Landings on Venus

Venus might look like a virtual twin of the Earth in terms of size, but its temperature and atmosphere make it very different from the Earth. The temperatures can reach almost 500°C, and the atmospheric pressure is almost 100 times what you would experience on the surface of Earth. With such a terrible environment, you might be surprised to know that spacecraft have landed on Venus (although, they sure didn’t last long).

The first spacecraft to enter the atmosphere of Venus was the Soviet Venera 3 probe, which crash landed on March 1, 1966. It was destroyed in the upper atmosphere, so it wasn’t able to return any useful information back to Earth.

The next spacecraft to attempt a landing on Venus was the Soviet Venera 4 spacecraft, which entered the atmosphere on October 18, 1967. Venera 4 was able to deploy several science experiments and was operating them as it passed down through Venus’ atmosphere. But mission planners didn’t realize that the atmosphere of Venus was so thick, and so it ran out of battery power about 25 km above the surface of Venus. But this failure helped missions planners better understand conditions on Venus.

The Venera 7 spacecraft was built to handle 180 times Earth atmospheric pressure, and used a special parachute to drop it down quickly through the atmosphere. It’s believed that the parachute partially failed, and so it impacted the surface of Venus hard. It was only able to return temperature data back to Earth for about 20 minutes.

Venera 8 survived for 50 minutes on the surface of Venus, sending back data.

But the first photographs taken from the surface of Venus were sent back by the Venera 9 and 10 spacecraft. Venera 9 landed on the surface of Venus on October 22, 1975 and operated on the surface of Venus for 53 minutes. It sent back the first images ever captured from the surface of Venus. Venera 10 landed on October 25th, and captured images of pancake-shaped lava rocks. Venera 10 lasted for 65 minutes, and was able to see farther into the distance than Venera 9.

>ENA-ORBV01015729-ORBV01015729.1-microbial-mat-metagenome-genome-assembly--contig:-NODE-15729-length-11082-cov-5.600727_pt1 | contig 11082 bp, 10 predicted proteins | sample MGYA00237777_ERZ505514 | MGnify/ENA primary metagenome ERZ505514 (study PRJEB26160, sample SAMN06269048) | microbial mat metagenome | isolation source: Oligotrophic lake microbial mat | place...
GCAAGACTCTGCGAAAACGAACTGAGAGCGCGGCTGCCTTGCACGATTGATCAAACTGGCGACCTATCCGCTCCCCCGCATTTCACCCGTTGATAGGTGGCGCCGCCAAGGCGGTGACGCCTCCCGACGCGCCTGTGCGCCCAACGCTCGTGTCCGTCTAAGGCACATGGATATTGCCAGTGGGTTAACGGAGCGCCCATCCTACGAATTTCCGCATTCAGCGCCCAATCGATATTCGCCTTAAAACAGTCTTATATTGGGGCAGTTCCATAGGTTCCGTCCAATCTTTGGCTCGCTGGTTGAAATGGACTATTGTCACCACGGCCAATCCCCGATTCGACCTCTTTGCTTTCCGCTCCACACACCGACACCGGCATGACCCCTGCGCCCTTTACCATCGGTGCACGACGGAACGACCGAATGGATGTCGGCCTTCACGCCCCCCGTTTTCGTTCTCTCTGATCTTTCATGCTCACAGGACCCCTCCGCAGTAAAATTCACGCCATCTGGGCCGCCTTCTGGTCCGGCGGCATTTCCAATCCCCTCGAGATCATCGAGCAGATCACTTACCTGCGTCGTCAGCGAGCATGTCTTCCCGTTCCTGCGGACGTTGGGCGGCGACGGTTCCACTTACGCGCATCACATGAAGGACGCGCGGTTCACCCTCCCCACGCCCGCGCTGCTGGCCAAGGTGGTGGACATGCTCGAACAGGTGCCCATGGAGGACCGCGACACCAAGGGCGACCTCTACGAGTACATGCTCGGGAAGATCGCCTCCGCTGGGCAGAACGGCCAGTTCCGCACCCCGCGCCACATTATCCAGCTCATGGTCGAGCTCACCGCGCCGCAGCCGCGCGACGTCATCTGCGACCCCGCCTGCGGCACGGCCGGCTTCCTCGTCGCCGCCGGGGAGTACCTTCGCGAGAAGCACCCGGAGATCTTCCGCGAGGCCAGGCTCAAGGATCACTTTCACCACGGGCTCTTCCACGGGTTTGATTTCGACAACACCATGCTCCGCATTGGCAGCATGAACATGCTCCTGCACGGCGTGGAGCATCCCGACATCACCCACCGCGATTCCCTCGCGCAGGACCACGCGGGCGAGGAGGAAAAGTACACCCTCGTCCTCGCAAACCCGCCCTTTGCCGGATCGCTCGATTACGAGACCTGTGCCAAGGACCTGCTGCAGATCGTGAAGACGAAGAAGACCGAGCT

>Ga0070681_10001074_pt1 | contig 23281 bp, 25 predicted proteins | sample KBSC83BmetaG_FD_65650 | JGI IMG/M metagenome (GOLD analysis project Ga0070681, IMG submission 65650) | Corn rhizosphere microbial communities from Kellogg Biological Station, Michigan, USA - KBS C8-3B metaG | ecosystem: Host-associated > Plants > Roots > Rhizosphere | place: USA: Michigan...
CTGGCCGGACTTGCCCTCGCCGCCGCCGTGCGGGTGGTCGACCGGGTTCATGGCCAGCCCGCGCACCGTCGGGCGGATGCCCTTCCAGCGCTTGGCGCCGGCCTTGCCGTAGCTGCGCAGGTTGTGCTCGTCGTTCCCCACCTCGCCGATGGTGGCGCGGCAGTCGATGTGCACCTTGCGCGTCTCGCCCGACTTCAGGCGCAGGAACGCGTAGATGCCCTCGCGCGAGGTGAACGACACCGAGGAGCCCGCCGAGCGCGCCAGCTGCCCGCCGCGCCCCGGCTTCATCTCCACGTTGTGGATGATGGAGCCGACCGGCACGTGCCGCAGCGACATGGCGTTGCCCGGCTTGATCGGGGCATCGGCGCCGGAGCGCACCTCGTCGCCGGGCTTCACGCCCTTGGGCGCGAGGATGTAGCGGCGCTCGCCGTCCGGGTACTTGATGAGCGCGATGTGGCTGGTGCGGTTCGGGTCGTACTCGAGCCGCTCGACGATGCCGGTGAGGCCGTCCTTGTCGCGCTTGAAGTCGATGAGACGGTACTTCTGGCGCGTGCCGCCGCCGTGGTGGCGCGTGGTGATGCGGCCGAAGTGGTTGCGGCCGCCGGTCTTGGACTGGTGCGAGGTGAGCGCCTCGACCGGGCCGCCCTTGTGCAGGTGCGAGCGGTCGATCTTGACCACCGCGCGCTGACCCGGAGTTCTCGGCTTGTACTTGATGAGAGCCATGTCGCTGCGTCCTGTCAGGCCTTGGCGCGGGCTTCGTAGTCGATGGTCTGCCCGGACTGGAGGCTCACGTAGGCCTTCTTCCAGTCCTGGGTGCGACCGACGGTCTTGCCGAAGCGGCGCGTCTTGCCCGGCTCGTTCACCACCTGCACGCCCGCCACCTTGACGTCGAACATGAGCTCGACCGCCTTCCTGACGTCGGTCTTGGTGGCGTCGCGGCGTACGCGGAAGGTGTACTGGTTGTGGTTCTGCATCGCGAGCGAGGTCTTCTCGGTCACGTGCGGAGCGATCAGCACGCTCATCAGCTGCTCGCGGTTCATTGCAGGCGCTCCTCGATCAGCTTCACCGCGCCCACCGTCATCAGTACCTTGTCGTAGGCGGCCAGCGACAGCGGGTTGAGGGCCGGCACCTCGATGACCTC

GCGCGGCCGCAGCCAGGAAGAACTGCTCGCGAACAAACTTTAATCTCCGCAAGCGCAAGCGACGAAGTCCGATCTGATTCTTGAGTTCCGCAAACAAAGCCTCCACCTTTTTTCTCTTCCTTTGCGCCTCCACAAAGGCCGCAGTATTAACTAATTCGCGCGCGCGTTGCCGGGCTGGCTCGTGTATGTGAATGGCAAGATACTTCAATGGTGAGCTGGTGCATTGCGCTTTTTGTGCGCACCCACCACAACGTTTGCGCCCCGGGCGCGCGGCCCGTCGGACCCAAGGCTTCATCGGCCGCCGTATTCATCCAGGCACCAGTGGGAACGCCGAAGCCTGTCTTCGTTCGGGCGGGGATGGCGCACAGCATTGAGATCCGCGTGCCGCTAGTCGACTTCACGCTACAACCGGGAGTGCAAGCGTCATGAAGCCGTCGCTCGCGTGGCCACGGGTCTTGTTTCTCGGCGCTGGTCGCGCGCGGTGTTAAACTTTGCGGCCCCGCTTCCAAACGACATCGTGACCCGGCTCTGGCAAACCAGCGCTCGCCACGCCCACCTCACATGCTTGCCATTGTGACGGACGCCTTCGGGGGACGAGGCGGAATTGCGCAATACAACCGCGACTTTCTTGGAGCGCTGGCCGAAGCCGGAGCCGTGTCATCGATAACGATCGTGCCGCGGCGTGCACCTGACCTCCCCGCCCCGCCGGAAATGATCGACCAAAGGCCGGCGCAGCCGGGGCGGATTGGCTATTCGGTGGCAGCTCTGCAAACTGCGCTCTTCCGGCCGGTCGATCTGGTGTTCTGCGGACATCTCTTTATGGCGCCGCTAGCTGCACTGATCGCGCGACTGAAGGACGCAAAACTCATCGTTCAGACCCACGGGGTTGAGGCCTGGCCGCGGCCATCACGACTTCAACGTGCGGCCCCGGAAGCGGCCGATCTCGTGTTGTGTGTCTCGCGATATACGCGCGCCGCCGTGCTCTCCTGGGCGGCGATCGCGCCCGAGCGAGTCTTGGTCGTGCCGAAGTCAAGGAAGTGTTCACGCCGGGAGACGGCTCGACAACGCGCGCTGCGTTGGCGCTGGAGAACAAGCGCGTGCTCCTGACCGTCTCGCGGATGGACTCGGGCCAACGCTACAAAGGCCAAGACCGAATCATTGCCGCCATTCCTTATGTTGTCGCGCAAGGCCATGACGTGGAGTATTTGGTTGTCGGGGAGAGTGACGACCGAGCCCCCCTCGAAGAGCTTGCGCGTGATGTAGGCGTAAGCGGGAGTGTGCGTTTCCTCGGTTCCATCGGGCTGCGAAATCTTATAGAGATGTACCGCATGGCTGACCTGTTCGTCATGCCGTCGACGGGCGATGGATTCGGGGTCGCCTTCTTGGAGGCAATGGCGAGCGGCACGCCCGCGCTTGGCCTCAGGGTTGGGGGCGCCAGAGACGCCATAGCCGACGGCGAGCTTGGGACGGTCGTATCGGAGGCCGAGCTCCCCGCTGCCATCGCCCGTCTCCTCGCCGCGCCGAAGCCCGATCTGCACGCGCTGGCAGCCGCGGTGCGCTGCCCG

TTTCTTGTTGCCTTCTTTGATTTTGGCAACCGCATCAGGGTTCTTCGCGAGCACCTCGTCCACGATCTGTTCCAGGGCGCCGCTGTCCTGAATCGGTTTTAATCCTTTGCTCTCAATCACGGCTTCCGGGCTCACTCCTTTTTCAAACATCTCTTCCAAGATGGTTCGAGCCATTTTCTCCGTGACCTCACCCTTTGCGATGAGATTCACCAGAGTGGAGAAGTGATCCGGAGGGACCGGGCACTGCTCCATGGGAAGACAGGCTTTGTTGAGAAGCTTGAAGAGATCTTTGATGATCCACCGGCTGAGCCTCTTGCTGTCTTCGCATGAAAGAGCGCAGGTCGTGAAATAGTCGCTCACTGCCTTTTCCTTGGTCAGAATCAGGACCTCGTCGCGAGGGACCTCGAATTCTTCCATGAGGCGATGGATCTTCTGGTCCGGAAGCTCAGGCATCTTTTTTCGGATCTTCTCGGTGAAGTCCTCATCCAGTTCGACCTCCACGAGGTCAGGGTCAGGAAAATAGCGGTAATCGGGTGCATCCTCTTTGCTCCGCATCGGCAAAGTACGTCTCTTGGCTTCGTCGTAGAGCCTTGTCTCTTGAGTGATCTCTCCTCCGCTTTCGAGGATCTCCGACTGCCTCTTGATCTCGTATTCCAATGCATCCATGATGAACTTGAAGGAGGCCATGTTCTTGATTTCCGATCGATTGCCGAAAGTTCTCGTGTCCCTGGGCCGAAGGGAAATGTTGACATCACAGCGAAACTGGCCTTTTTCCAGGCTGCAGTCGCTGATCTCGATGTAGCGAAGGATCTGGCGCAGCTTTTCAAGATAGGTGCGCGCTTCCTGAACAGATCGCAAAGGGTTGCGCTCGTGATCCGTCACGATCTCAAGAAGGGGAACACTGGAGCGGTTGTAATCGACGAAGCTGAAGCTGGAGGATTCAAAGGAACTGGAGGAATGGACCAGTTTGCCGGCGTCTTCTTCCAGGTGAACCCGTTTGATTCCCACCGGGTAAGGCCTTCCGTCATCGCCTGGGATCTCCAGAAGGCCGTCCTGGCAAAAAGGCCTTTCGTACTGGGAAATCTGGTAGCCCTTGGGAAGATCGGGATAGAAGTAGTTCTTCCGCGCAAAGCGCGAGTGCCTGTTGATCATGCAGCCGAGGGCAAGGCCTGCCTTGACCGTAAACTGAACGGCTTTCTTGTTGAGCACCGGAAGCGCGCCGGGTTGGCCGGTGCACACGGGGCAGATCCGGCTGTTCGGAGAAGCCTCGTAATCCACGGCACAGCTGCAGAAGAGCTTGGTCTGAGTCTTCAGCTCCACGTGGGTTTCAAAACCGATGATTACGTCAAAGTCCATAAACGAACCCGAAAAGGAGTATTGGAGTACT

But the most successful Venus landings were the Soviet Venera 13 and 14, which touched down on March 1st and March 5th, 1982. They both survived for over an hour, and returned the first color images ever captured from the surface of Venus.

All of the spacecraft that ever landed on Venus are probably still there today.

We have written many articles about Venus for Universe Today. Here’s an article about Venus’ wet, volcanic past, and here’s an article about how Venus might have had continents and oceans in the ancient past.

If you’d like more information on Venus, check out Hubblesite’s News Releases about Venus, and here’s a link to NASA’s Solar System Exploration Guide on Venus.

We have recorded a whole episode of Astronomy Cast that’s only about planet Venus. Listen to it here, Episode 50: Venus.

NASA Solar System Exploration: Missions to Venus
NASA: Mission to Venus Timeline
NASA Planetary Science: Mission to Venus